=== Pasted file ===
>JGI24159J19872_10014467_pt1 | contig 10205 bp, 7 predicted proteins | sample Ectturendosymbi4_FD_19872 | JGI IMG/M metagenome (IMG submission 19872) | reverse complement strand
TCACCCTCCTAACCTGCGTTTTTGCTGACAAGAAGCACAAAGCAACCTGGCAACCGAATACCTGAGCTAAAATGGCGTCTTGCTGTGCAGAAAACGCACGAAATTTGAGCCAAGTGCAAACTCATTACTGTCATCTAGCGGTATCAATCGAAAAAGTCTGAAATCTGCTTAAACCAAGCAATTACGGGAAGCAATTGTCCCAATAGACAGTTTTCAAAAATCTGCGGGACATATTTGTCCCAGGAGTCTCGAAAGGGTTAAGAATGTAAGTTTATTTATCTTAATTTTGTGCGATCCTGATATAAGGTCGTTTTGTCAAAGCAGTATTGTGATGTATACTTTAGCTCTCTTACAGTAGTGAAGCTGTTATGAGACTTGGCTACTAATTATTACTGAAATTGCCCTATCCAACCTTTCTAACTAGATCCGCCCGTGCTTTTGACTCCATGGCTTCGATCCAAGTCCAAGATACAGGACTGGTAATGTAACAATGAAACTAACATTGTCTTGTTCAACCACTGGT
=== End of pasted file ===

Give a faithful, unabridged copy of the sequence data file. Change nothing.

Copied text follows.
>JGI24159J19872_10014467_pt1 | contig 10205 bp, 7 predicted proteins | sample Ectturendosymbi4_FD_19872 | JGI IMG/M metagenome (IMG submission 19872) | reverse complement strand
TCACCCTCCTAACCTGCGTTTTTGCTGACAAGAAGCACAAAGCAACCTGGCAACCGAATACCTGAGCTAAAATGGCGTCTTGCTGTGCAGAAAACGCACGAAATTTGAGCCAAGTGCAAACTCATTACTGTCATCTAGCGGTATCAATCGAAAAAGTCTGAAATCTGCTTAAACCAAGCAATTACGGGAAGCAATTGTCCCAATAGACAGTTTTCAAAAATCTGCGGGACATATTTGTCCCAGGAGTCTCGAAAGGGTTAAGAATGTAAGTTTATTTATCTTAATTTTGTGCGATCCTGATATAAGGTCGTTTTGTCAAAGCAGTATTGTGATGTATACTTTAGCTCTCTTACAGTAGTGAAGCTGTTATGAGACTTGGCTACTAATTATTACTGAAATTGCCCTATCCAACCTTTCTAACTAGATCCGCCCGTGCTTTTGACTCCATGGCTTCGATCCAAGTCCAAGATACAGGACTGGTAATGTAACAATGAAACTAACATTGTCTTGTTCAACCACTGGT